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Diagonalization and similar matrices

by stripes
Tags: diagonalization, matrices, similar
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stripes
#1
Apr8-12, 10:35 PM
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P: 263
So when dealing with a linear transformation, after we have computed the matrix of the linear transformation, and we are asked "is this matrix diagonalizable", I begin by finding the eigenvalues and eigenvectors using the characteristic equation.

Once I have found eigenvectors, if I see these vectors are linearly independent, then a theorem tells us the matrix of the linear transformation is, in fact, diagonalizable. Another theorem tells us that this matrix, D, has entries along its main diagonal that are the eigenvalues of the matrix of the linear transformation.

My questions are as follows: what about the order of these eigenvalues? When I solve the characteristic equation, I can order the roots however I want. This means that the matrix of the transformation is diagonalizable to up to n! different diagonal matrices (actually, exactly n! different matrices if we consider complex roots, since all polynomials of degree n contain exactly n roots). My other question is: when choosing eigenvectors that correspond to eigenvalues, can we just choose any vector in the eigenspace, since often times, our eigenvector contains arbitrary constants that can be any real number? I will illustrate my question with an example:

For the matrix A =
[itex]\left[ \begin{array}{ccc}
1 & 1 \\
-2 & 4 \end{array} \right][/itex]

Solving for the characteristic polynomial, we have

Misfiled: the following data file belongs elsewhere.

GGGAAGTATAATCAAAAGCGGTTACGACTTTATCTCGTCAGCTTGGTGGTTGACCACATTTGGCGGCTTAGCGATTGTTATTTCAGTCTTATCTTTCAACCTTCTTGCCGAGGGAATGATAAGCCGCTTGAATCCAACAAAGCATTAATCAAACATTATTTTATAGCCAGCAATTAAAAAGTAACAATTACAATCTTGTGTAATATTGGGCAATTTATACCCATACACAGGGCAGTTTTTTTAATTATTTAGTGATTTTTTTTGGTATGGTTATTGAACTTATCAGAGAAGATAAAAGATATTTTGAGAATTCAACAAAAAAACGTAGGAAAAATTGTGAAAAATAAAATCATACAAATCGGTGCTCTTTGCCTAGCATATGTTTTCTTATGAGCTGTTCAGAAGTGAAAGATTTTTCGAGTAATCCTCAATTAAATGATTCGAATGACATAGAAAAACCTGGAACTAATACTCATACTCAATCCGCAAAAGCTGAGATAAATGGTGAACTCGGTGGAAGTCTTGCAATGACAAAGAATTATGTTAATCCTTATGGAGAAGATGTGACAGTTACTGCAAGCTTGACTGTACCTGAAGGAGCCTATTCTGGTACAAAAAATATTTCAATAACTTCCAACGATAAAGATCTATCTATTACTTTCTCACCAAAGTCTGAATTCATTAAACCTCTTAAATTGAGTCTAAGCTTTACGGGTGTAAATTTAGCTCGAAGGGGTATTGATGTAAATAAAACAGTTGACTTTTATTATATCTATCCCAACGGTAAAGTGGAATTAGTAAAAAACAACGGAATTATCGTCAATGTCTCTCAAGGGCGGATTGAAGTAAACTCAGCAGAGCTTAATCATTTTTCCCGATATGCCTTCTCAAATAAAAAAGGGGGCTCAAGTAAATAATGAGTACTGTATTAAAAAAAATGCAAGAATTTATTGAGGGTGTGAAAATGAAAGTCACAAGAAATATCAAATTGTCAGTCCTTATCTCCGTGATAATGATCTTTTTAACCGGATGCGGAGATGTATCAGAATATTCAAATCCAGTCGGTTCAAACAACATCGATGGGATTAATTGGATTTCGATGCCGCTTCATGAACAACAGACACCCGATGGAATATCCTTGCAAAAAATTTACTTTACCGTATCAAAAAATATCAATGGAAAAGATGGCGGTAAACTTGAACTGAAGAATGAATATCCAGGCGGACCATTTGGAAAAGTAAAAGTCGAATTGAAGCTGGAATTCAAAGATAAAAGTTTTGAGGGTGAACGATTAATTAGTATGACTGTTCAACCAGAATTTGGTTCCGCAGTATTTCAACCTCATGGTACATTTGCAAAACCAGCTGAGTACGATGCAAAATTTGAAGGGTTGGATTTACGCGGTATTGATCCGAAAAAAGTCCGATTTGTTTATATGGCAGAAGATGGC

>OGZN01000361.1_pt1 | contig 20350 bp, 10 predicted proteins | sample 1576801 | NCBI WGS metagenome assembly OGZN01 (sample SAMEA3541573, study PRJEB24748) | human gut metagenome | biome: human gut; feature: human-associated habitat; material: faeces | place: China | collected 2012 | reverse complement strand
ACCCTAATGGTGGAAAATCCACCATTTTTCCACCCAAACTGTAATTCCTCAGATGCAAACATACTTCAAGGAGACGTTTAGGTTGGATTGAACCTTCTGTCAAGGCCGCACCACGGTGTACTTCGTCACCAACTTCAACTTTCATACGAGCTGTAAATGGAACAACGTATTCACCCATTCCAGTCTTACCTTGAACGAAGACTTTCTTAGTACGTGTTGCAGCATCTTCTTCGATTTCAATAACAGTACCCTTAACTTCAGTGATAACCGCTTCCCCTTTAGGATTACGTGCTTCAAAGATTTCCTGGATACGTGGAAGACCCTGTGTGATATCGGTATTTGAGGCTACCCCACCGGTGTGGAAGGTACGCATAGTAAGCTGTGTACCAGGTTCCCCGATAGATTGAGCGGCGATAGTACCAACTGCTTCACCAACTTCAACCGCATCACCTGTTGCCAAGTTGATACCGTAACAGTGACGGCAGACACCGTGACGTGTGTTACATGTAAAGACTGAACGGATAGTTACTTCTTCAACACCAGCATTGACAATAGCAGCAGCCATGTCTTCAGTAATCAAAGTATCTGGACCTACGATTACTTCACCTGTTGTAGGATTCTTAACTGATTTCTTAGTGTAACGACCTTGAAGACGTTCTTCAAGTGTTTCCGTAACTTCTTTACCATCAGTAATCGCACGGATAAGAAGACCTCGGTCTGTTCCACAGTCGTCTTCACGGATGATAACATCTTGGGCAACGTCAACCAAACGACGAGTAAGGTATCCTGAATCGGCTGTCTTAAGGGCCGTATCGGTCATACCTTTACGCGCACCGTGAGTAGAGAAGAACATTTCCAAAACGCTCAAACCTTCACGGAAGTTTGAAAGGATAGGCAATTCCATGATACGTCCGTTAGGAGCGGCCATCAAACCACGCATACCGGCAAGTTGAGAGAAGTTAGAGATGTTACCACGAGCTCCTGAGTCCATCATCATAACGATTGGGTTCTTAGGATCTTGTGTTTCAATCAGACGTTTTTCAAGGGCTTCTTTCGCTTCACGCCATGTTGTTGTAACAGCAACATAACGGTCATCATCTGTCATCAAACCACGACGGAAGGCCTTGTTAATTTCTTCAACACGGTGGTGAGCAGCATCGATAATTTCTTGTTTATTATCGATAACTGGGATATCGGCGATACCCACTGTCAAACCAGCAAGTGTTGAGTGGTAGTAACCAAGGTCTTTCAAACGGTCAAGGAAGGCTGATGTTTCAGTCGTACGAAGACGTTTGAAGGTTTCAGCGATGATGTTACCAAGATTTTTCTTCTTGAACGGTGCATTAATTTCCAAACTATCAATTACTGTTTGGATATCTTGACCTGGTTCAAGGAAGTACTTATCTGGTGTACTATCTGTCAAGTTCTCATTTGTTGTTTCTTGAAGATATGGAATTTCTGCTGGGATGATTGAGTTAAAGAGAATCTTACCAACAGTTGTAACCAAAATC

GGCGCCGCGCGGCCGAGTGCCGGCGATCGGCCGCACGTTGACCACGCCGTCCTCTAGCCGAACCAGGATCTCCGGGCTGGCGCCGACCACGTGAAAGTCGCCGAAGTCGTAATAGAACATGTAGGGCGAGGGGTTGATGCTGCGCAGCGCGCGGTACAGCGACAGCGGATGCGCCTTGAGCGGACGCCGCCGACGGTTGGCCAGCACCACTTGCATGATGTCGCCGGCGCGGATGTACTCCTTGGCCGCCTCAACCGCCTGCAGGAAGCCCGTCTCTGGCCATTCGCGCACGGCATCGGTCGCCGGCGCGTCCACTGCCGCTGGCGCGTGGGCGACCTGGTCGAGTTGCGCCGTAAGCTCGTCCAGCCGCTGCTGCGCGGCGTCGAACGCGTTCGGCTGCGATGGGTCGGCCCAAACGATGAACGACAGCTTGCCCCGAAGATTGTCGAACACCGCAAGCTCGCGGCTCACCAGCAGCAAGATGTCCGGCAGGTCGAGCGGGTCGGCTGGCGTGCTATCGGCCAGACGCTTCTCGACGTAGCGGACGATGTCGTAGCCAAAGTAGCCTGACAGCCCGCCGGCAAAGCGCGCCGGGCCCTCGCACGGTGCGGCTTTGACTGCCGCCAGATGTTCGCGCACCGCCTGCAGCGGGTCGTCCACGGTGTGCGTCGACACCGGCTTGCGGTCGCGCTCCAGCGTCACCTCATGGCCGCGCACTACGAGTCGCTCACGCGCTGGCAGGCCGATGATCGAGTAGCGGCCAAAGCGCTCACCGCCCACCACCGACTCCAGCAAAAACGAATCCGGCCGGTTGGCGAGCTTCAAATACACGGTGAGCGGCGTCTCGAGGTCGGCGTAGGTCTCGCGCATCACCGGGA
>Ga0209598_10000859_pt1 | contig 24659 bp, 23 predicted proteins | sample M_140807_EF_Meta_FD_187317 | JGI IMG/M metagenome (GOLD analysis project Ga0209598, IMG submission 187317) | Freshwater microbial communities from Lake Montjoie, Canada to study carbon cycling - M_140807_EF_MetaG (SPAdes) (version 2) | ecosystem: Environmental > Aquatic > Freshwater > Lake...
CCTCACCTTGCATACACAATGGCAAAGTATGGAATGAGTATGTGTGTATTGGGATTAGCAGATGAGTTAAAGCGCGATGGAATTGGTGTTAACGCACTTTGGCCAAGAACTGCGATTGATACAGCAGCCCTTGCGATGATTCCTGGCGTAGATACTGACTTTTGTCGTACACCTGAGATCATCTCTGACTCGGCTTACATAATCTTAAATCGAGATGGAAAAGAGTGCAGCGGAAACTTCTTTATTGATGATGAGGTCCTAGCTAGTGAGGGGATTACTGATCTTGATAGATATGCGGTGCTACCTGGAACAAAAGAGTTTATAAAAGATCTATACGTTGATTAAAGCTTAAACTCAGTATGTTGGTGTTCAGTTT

[itex]\lambda = 2, \lambda = 3[/itex]

whose associated eigenvectors are

[itex] \left[ \begin{array}{ccc}
1 \\
1 \end{array} \right][/itex]

and

[itex]\left[ \begin{array}{ccc}
1 \\
2 \end{array} \right][/itex]. These eigenvectors were chosen with a random scalar constant; can we choose any other eigenvectors?

These two vectors are linearly independent, thus the matrix A can be diagonalized. We see that matrix A is similar to matrix D, where D =

[itex]\left[ \begin{array}{ccc}
2 & 0 \\
0 & 3 \end{array} \right][/itex].

Could we not have stated the roots in a different order, and then eventually conclude that A is similar to D, where D =

[itex]\left[ \begin{array}{ccc}
3 & 0 \\
0 & 2 \end{array} \right][/itex]?

I'm confused as to what order we are to choose, if it even matters (which it seems it does. Sorry if this is a "homework type question", but I think my question is more general and not a specific textbook style question. Sorry if my question is confusing. Any help is appreciated.
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micromass
#2
Apr8-12, 10:48 PM
Mentor
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P: 18,209
Quote Quote by stripes View Post
Could we not have stated the roots in a different order, and then eventually conclude that A is similar to D, where D =

[itex]\left[ \begin{array}{ccc}
3 & 0 \\
0 & 2 \end{array} \right][/itex]?
Yeah sure. That's alright to. As long as you end up with a diagonal matrix. There is no prefered order for the eigenvalues.
DocZaius
#3
Apr9-12, 01:29 PM
P: 296
The order in which you put the eingenvalues in the diagonal of D only matter in the construction of U and U inverse where:

A = U D U^-1

Each possible D will have its own U and U inverse pair associated with it.

edit: To be clearer, the way you'd construct U, and D (U inverse is obvious) is: U is the nxn matrix whose columns are the eigenvectors of A in whichever order you wish, and D is the nxn diagonal matrix whose entries are the corresponding eigenvalues to the eigenvectors from U (in the same order).

stripes
#4
Apr9-12, 06:10 PM
stripes's Avatar
P: 263
Diagonalization and similar matrices

Yes that is right, U's columns are the eigenvectors in the order of the eigenvalues along the main diagonal of D. Thanks everyone for your help.


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